Jackie Rohr is a verbal volcano. Words spill out – sometimes clever, often caustic and conniving.
He’s racist, misogynist and nasty; he’s also an FBI agent in 1993 Boston. As played by Kevin Bacon (shown here with Aldis Hodge) in “City on a Hill” – which starts its second season at 10 p.m. Sunday (March 28) on Showtime – he’s one of TV’s most memorable characters.
And yes, there are viewers who admire the fact that he gets things done.
“These are not things I personally feel about the man,” Bacon told the Television Critics Association. “He’s not really a person (I would) like or respect or want to spend time with. He’s a (feces), really.” Read more…
For a generation of comedians, the challenge was the same:
Do an open-mike set at the Comedy Store. Do your best; hope club-owner Mitzi Shore (shown here with Jay Leno and Garry Shandling) like you.
For Bill Burr, that went one way: “She (said), ‘He’s not ready,’” he told the Television Critics Association last month. “I heard her say it in the m the middle of my set.” Burr soon moved to New York. Years later, he returned while building a vibrant comedy career.
For Mike Bender – who has made a documentary series about the club – it went the other way. He was just 18, a boyish-looking redhead from near Detroit, when he tried the Comedy Store. Read more…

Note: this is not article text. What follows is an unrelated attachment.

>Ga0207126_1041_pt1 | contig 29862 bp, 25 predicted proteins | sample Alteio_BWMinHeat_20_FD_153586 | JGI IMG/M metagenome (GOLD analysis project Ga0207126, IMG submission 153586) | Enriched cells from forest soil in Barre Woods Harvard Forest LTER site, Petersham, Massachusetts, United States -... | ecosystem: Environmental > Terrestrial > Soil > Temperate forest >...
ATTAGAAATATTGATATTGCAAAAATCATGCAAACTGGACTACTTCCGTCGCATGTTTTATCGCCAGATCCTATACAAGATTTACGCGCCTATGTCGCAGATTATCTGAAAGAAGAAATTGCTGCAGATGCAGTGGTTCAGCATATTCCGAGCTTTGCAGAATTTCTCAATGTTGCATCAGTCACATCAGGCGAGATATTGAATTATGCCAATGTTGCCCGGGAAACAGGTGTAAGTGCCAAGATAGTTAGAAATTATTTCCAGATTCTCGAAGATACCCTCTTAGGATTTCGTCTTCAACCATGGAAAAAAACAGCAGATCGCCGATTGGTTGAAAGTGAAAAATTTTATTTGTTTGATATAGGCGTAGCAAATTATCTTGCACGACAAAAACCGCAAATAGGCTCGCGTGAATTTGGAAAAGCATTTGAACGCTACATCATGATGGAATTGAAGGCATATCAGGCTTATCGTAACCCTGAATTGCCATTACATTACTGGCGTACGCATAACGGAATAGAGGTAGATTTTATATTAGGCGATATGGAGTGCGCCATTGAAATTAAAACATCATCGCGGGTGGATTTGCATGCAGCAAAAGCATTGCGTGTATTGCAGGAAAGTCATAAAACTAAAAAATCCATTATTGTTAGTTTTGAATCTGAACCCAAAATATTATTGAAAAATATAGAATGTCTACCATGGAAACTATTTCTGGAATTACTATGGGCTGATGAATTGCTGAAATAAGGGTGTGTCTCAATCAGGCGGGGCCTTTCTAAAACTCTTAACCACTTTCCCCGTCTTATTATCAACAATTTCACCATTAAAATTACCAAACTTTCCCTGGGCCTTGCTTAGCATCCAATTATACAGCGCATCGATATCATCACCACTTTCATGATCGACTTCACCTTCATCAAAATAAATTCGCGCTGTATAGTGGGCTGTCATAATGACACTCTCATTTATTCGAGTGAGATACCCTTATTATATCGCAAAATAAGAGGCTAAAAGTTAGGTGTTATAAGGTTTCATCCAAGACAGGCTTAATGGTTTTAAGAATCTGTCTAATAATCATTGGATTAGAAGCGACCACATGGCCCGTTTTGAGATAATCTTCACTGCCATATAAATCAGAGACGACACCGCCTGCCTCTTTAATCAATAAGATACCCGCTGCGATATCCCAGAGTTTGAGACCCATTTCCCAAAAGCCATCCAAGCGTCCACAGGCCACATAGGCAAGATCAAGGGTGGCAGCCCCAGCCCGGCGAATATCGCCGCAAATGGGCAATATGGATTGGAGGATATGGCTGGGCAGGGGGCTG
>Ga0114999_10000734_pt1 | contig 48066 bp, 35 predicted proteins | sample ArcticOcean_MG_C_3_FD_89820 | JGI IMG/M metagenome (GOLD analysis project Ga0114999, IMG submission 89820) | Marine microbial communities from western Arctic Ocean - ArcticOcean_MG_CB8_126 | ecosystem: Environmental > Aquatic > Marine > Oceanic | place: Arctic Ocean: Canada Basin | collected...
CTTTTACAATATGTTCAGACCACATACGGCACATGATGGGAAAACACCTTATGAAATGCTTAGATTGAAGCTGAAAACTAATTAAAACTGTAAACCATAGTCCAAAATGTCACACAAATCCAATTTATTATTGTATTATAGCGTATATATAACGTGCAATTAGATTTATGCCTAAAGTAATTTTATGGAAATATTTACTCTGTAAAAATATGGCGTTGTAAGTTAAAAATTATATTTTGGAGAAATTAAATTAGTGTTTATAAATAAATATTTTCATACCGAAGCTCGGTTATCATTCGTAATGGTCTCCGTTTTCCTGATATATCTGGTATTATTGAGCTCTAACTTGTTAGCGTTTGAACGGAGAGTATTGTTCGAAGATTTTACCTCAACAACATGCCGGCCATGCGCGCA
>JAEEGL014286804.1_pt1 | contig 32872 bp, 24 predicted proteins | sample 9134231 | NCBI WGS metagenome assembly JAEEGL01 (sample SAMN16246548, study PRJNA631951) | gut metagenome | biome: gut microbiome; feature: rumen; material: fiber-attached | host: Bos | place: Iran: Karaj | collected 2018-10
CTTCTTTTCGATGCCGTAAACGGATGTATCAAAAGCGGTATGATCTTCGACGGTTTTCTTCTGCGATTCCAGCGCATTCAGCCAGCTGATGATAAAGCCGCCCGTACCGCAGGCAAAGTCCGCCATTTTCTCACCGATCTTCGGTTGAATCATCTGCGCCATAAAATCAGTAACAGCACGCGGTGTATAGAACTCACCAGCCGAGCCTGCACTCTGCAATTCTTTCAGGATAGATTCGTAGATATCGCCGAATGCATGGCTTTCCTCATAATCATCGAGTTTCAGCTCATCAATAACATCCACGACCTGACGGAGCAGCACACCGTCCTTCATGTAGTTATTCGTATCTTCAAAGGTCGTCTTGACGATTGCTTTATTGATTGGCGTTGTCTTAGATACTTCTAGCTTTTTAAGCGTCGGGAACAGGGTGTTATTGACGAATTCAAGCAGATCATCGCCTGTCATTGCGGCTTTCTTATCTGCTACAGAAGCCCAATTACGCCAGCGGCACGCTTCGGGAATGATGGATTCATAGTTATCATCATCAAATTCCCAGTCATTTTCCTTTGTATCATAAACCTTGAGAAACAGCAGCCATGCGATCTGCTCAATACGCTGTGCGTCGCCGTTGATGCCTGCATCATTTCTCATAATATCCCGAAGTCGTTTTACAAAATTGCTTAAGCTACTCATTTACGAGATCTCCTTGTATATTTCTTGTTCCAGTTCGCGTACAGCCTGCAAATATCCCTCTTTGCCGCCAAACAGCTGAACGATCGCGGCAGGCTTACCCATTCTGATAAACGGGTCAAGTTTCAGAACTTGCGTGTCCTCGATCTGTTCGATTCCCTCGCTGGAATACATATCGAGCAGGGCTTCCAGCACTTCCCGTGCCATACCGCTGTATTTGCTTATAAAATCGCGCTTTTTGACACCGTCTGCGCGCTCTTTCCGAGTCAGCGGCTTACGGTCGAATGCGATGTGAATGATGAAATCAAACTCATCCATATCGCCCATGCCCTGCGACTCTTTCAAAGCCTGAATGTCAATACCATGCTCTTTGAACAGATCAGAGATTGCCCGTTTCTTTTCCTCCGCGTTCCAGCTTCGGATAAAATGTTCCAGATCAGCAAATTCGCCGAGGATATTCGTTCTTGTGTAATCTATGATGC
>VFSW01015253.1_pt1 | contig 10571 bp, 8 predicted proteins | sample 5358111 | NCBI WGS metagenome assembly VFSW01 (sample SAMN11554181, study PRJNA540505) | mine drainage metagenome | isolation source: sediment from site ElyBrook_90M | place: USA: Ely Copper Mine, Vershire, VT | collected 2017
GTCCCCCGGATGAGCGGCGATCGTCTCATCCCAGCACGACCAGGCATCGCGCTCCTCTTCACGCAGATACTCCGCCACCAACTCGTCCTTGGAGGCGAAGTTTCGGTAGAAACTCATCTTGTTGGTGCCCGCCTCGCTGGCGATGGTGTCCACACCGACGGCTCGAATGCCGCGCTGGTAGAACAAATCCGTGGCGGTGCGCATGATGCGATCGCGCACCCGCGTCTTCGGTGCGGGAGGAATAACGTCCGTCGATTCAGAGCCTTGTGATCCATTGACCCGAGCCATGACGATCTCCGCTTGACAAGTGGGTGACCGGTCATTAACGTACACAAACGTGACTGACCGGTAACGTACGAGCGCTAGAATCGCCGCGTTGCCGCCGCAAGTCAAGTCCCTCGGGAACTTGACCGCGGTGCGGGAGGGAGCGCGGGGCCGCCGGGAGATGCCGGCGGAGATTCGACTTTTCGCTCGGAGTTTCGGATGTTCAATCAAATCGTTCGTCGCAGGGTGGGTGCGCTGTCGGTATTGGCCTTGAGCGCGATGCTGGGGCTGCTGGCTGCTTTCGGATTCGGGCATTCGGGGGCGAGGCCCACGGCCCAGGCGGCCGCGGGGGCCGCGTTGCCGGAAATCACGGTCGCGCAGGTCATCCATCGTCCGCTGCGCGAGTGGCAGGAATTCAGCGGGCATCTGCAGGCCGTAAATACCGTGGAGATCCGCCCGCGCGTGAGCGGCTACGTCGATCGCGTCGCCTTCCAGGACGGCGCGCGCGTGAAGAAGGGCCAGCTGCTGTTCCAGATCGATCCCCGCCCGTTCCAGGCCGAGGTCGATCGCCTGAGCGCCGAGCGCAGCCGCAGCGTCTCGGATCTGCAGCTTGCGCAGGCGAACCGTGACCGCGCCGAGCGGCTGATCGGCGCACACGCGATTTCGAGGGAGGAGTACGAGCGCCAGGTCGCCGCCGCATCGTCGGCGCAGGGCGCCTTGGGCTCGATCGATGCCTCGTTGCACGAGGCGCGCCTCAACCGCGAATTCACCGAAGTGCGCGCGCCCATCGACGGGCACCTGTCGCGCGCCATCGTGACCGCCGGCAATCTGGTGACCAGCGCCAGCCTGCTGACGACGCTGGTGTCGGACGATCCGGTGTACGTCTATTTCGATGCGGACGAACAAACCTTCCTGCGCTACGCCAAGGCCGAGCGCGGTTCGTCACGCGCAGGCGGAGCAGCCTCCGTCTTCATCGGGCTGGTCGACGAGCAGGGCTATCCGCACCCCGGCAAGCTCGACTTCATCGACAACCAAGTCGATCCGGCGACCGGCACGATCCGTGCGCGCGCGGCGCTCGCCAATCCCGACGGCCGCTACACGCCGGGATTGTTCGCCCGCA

It’s a problem Jeff Daniels rarely faces – being too short for a role.
But this was a role anyone in Hollywood – well, anyone except Brad Garrett or John Salley – would fall short of. Daniels was playing James Comey, the 6-foot-8 former FBI director.
“I put two-inch lifts in my shoes,” Daniels said, “which got me to 6-foot-5 …. I could act the other three inches.” (He’s shown here with Comey towering over Deputy Attorney General Sally Yates, played by Holly Hunter, who’s 5-foot-2.)
That’s part of the towering persona of someone who exudes authority. Comey confirmed that, Daniels said, during the only day he visited the set of “The Comey Rule,” the Showtime mini-series. “He said, ‘You’ve got my posture, the uprightness.’” Read more…
For TV viewers, the coronavirus impact brings some good news, plus more bad.
The good: Two screening services – Acorn (including a flashy new “Miss Fisher” mystery, shown here) and Sundance Now – have extended their free trial period from seven days to 30.
And the bad: Some shows are being delayed. FX is pushing back “Fargo”; Showtime has some shows going ahead and others not.
There have beenother virus-related TVnews lately, which you can find by hitting “news and quick comments.” The new ones are : Read more…
If you happen to be a character in a movie or a TV show, here’s important advice:Take pause, whenever you hear yourself say: “I have to tell you something.”NO. No, you don’t have to. This always turns out badly … just as it does when Jim Carrey’s “Kidding” (shown here) starts its second season, at 10 and 10:30 p.m. Sunday (Feb. 9). Read more…
PASADENA, Cal. – “Shameless” is the latest TV series to know its endgame
.Showtime announced today that the series (shown here) will be back this summer for an 11th and final season.
That follows another Showtime series ending its run. On Feb. 9, “Homeland” starts its eighth and last season with a characteristically tough hour: Carrie (Claire Danes), back from imprisonment and torture, is plunged into a new mission, amid doubts about her memories and sanity.
Her show ends its run on April 28 … the same night that a once-dead show returns to life. Read more…